The Eucharist and the Promise of the Ascension

The ache of separation can be unbearable. Nothing is more unbearable to endure than the separation caused by a child’s mother retreating to the basement (alone) to change loads of laundry.

“Mommy?!” this panicked cry of my middle child has followed me down the stairs more times than I can count. It has followed me to the bathroom. It has followed me out the door, as I let the dog outside. It has followed me back to my bedroom, to grab my purse.

Lacking in patience and insight at times, I often miss the call to contemplation that that anxious cry offers. For, what if I possessed just a fraction of my child’s desire to be in my presence, in my desire to be in Christ’s presence?

On days lacking in dryness, I will sometimes feel that piercing ache for Jesus. I am convinced that that is sheer grace, but I am grateful for those moments, nonetheless. It is in those moments that I receive the slightest hint of what that ache for the Apostles must have felt like, at Christ’s ascension. The one who they had walked beside for three years, whose presence had left their hearts burning within them, was leaving them to return to his Father in heaven. How could they bear such separation?

And so, Jesus made his promise. “I will be with you always, to the end of time.”

Attachment Theory and the Gospels

If we comb back through the Scriptures, there are a surprising number of times when God’s commands to his people ended up making great sense in light of modern scientific or medical understanding. His exhortation to the Jewish people to wash before meals, for example, is now thought to be good common sense.

At the time of Jesus, psychology was not something researched or understood, yet. But we can see Jesus (whose divine knowledge meant he didn’t need research to understand humanity) already making use of solid, healthy attachment theory in his treatment of the disciples.

When our oldest was a toddler, her grandparents gave her a DVD of baby songs, and one of our favorites was, “My Mommy Comes Back.” The chorus went, “My Mommy comes back, she always comes back…she never would forget me!” That summarizes the work of healthy attachment forming in young children – to be able to trust and experience that their parents love them and will always return. A child with a healthy attachment does not panic when their parents go out of sight but feels free to explore the world and rest in the knowledge of their sure return.

Having only recently experienced the crucifixion, the disciples surely were still reeling. And, having not yet received the gifts of the Holy Spirit at Pentecost, they were still lacking in fortitude. Jesus knew that. He knew that they needed not only reassurance of His return (which the angels offered the disciples as they craned their necks to see the ascending Christ) but also His promise of never truly leaving them.

That promise is fulfilled, in a real, concrete way, in the Eucharist.

Solace in the Eucharistic Presence

It may be comforting to know that someone cares about you, loves you, and supports you when you are apart. But there is no consolation quite like the physical presence of loved ones – parents, siblings, friends, spouses, children. There is a certain rest that can only occur when you are in the presence of those you love.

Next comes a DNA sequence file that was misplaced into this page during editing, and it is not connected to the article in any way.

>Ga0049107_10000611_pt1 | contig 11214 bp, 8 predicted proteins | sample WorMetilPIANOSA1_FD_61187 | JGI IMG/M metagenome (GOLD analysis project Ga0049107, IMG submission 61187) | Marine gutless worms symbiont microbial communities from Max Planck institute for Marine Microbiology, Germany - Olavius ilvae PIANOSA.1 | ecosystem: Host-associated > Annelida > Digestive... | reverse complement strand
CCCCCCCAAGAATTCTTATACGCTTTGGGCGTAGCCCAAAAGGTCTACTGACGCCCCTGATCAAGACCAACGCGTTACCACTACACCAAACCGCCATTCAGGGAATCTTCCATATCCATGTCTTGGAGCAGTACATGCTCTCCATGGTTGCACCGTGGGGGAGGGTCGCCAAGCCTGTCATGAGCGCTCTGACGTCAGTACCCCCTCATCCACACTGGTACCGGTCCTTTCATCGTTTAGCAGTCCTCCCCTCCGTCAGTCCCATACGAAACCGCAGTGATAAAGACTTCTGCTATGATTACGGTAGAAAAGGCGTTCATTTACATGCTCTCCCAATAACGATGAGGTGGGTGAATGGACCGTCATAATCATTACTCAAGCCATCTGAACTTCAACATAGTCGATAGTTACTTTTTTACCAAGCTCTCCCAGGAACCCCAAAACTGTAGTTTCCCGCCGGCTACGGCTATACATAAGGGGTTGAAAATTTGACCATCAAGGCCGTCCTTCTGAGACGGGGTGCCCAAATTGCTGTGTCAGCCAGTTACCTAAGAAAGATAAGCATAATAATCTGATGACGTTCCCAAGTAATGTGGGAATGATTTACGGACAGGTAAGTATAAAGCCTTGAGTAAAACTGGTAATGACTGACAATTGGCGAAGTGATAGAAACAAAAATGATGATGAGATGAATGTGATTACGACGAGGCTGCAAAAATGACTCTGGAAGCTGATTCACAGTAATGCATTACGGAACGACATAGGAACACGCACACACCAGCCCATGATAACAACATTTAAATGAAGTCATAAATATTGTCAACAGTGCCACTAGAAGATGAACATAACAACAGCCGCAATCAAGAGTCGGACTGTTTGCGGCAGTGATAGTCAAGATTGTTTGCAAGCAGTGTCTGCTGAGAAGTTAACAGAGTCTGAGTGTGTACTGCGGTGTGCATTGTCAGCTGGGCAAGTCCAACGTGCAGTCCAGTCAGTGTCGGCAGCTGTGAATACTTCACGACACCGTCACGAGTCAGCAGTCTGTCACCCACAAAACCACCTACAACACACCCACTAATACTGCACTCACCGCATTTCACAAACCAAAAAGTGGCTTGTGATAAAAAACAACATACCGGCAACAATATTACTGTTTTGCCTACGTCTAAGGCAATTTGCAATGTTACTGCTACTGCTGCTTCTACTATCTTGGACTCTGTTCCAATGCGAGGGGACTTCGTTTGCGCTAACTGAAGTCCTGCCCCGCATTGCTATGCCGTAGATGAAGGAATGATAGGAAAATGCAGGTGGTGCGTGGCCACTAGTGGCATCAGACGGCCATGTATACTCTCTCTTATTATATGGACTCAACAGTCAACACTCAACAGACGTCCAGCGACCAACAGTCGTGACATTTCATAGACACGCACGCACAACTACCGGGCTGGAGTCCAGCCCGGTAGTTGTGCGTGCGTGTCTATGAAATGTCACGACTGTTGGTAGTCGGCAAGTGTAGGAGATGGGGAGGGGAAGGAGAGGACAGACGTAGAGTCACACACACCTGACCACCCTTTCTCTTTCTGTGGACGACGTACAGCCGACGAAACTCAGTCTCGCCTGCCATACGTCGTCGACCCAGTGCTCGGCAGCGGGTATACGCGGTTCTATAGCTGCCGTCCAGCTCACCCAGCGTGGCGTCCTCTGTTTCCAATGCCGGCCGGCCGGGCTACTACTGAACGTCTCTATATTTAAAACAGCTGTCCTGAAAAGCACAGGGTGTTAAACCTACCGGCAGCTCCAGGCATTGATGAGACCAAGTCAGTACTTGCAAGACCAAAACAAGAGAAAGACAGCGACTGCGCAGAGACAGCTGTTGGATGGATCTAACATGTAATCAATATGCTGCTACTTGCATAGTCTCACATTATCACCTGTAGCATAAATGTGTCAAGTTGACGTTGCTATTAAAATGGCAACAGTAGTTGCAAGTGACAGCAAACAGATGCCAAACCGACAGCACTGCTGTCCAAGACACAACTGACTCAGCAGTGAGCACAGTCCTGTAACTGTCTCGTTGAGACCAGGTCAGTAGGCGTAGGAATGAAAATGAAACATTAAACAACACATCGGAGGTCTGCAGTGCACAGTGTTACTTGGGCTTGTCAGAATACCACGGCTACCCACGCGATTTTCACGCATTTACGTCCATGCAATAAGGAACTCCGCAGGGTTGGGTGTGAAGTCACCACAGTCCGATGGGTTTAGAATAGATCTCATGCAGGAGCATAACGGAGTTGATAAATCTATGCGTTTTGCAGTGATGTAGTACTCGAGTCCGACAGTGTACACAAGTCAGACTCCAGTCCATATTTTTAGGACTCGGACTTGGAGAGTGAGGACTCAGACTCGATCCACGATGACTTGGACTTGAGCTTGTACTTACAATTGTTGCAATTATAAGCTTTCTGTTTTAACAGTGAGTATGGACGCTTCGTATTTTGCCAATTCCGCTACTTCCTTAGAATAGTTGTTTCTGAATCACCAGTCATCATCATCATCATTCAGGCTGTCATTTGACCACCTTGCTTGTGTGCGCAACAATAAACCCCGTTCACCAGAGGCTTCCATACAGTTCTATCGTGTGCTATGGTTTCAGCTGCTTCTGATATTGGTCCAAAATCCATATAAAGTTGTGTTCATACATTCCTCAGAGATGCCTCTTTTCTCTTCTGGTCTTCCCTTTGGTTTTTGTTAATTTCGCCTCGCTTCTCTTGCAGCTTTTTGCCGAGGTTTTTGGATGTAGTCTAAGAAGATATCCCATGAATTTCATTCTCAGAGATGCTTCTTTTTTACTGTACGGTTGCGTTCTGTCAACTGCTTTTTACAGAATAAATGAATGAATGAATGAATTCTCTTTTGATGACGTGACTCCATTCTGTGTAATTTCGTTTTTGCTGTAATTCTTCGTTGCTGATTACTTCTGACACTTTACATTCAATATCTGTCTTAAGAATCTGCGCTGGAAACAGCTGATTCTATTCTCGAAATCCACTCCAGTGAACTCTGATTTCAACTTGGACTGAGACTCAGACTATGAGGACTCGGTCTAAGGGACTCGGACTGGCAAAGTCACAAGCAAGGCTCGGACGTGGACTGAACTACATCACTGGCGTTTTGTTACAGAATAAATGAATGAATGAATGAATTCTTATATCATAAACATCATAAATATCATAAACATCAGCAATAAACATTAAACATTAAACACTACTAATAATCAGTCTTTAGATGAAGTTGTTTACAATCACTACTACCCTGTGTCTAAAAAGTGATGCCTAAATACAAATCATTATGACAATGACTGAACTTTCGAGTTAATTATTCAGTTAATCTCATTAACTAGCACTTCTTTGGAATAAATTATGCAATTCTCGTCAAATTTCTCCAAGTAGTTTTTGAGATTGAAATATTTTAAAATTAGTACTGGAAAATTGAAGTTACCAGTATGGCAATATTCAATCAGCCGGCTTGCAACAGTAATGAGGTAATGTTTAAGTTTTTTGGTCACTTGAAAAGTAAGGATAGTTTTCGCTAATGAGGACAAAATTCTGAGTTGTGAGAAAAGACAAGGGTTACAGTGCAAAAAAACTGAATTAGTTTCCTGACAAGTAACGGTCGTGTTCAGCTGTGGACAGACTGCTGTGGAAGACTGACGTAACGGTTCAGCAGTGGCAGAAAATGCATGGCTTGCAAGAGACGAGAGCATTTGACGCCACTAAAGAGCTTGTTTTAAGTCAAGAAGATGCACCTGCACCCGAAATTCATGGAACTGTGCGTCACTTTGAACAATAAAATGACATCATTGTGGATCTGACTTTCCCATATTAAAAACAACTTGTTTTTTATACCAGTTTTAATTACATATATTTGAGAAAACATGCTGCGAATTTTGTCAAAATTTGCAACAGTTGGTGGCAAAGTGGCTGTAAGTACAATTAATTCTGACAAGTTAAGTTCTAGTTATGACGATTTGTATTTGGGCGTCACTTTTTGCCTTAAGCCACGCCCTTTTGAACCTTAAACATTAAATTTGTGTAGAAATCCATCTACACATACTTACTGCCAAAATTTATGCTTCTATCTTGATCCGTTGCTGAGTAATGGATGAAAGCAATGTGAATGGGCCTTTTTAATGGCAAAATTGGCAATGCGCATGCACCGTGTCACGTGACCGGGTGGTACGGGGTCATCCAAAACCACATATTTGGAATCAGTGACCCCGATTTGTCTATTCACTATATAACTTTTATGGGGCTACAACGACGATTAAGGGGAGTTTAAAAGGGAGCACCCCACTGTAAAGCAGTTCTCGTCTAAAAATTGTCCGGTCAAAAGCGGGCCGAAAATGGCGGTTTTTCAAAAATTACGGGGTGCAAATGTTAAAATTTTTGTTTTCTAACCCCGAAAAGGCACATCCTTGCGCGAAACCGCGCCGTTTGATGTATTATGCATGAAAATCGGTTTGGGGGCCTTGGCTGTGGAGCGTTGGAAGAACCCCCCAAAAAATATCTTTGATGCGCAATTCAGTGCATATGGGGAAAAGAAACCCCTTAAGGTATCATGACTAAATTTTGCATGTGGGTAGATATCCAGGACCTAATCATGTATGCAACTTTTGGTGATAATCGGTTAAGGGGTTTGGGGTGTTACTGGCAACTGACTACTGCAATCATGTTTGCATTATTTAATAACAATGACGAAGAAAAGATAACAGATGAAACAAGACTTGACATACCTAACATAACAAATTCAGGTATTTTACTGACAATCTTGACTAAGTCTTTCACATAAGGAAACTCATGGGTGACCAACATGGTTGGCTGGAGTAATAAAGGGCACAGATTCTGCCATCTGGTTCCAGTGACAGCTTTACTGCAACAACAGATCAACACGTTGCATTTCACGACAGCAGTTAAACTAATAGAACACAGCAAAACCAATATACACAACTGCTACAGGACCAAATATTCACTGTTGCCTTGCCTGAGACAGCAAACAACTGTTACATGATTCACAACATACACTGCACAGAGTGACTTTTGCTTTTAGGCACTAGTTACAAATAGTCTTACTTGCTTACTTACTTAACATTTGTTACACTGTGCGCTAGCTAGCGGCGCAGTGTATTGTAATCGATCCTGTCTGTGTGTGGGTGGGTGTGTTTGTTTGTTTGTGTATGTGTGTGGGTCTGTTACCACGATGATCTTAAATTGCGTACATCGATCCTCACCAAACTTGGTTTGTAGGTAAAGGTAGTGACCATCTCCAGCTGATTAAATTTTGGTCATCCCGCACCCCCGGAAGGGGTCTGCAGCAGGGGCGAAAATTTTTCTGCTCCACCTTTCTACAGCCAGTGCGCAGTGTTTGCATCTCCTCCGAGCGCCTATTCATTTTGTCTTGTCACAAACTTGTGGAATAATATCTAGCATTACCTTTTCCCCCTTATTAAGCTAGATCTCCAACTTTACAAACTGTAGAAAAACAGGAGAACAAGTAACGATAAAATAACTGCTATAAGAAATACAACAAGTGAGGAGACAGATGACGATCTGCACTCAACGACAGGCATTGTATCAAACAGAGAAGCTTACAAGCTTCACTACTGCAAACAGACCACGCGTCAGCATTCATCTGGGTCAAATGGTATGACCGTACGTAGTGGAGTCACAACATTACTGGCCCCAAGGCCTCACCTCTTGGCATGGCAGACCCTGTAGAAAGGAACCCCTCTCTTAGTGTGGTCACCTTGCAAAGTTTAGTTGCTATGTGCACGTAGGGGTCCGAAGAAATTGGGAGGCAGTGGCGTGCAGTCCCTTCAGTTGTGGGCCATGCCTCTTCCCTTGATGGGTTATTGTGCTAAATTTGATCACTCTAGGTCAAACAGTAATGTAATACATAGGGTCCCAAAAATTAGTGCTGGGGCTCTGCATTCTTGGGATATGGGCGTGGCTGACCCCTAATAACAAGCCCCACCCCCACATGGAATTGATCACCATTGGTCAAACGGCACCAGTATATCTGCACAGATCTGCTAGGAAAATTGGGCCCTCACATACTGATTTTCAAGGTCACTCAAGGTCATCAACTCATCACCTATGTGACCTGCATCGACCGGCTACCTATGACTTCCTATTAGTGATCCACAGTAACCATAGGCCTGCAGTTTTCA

We are created for union with Christ – not just friendship, or casual relationship. We are created for union. When my husband is absent, I ache for him in a different way than I would for a friend. I can go weeks without seeing even my best friends, and although I certainly miss them, I don’t ache in the same way. That kind of ache is only a hint at the ache that we are meant to have for Christ. In her work The Interior Castle, St. Teresa of Avila calls this aching a sweet pain (paraphrasing a bit). The idea being that although the ache of longing for Christ is painful, it is a pain that is sweeter than the greatest happiness the world can offer.

And, while we are on this worldly sojourn, the only real cure for this ache is found in the Eucharist. Every time we receive Him in the Eucharist, we are united to Christ in a real, deep way. Although we are not (typically) caught up in ecstasy at reception of Him, the union that the Eucharist effects is no less real or poignant.

Healthy attachment does necessitate not being perpetually apart. As humans, we need to spend time in the presence of those we love and those who love us. And, as spouses benefit from the union of the marital embrace, so too do we benefit from being embraced by our Bridegroom – made one with Him in the Eucharist.

As we listen to the story of the Ascension read at Mass, followed not too distantly by our reception in the Eucharist, may we rest in the consolation that our God is one who loves us, longs for us, and keeps His promises. He will remain with us always – even to the end of time.

Photo by Rachel Moore on Unsplash


Michele Chronister is a wife, and mother to three little girls and one little one in heaven. She received her BA and MA in theology from the University of Notre Dame (’09 and ’11). She is the author of a number of books, including Handbook for Adaptive Catechesis, the co-author of Faith Beginnings – Family Nurturing from Birth Through Preschool, editor of the book Rosaries Aren't Just for Teething, as well as an assortment of Catholic children's books. In addition to writing, she also homeschools her daughters, and is the social media manager for the Office of Natural Family Planning in the Archdiocese of St. Louis. When her oldest was a baby, she realized that their family life had taken on a sort of monastic rhythm – eat, pray, play, sleep. Prompted by this, she started the blog My Domestic Monastery (, where she shares inspiration for families wanting to grow in holiness.

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